Stop for a moment and think about the traditional image of a US innovator. He’s probably a brilliant college drop-out who doesn’t want to be constrained by the system so he sets out and does his own thing, changing the world and making lots of money in the process. Bill Gates, Steve Jobs, Mark Zuckerberg, they all kind of fit the profile, and that’s the kind of image most often promoted. However, according to a new study, that’s not really the case: instead, the biggest innovators are well-educated immigrants.
More than one-third – or 35.5 percent – of U.S. innovators through STEM (science, technology, engineering and math) were born outside the country, claims a report from Washington think tank Information Technology and Innovation Foundation (ITIF). The median age of these innovators is 47, debunking another common belief about American innovators.
“The idea that these guys just drop out of college and do amazing things in their 20s – that’s really not the norm,” says ITIF President and report co-author Robert Atkinson in an interview, citing that nearly 60 percent had a Ph.D. in one of the four fields.
There’s another recurring common trait between tech innovators: education. As mentioned above, 60% of all innovators have a PhD, and almost all of them have higher studies (80%).
“People may think technological innovation is driven by precocious college dropouts at startup companies, like Bill Gates and Mark Zuckerberg,” Adams Nager, ITIF economic policy analyst and the study’s lead author, said in a statement. “In reality, America’s innovators are far more likely to be immigrants with advanced degrees who have paid their dues through years of work in large companies.”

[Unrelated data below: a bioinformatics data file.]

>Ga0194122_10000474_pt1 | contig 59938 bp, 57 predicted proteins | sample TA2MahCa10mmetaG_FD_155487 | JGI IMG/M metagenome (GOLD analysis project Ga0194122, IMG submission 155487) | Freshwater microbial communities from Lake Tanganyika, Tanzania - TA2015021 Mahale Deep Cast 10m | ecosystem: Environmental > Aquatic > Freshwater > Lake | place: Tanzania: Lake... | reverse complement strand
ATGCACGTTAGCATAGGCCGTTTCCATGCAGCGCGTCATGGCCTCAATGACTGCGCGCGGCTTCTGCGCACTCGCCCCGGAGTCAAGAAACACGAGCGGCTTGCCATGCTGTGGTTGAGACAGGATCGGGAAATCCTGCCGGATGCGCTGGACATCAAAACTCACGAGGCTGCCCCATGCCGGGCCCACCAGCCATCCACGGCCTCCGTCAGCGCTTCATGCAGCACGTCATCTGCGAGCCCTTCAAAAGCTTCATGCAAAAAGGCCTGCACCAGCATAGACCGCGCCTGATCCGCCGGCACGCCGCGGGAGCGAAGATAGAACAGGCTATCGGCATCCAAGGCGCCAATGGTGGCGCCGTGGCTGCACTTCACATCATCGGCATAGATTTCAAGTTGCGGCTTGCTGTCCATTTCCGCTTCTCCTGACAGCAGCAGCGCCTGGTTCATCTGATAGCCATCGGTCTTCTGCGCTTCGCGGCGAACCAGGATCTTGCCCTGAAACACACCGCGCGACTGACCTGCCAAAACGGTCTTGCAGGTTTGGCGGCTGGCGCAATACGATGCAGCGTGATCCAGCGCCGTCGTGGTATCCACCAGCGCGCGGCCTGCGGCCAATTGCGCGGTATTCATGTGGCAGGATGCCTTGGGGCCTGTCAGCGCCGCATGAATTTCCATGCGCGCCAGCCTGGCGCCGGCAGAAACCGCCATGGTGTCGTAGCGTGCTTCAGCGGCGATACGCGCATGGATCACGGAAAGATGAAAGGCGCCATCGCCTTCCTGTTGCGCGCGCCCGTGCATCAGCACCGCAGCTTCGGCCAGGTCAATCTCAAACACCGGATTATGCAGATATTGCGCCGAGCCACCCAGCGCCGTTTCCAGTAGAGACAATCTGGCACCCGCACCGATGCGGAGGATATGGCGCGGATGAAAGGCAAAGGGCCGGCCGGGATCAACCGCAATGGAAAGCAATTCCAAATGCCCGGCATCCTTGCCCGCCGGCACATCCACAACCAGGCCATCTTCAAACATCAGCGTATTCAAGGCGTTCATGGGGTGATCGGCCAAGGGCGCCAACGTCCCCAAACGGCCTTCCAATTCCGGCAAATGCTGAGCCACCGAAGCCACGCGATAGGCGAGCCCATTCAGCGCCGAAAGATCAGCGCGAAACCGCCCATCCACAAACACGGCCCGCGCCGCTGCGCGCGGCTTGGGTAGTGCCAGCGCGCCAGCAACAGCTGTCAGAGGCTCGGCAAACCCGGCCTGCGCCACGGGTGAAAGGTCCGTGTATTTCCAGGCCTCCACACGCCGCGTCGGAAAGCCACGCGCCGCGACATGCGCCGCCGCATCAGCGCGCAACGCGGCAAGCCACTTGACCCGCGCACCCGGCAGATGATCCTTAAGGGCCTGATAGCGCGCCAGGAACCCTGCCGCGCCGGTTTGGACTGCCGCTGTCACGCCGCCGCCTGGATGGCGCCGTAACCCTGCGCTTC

This study comes on the back of a very heated anti-immigration discussion in the US and in Western Europe. Especially in the US, Republican presidential candidates Donald Trump and Ted Cruz have demonized immigrants as one of the biggest problems in the country, but this study goes to show that this is not nearly the case. Immigrants are a key component of the driving force that represents the American dream: innovation and entrepreneurship.
The study also highlighted some worrying differences in the demographics of innovators. Women represented a mere 11.7 percent of US innovators and US-born minorities only made up 8 percent. Blacks made up just 0.5 percent of US-born innovators. It’s no surprise that Silicon Valley has a diversity gap, but it’s shocking just how big this gap is.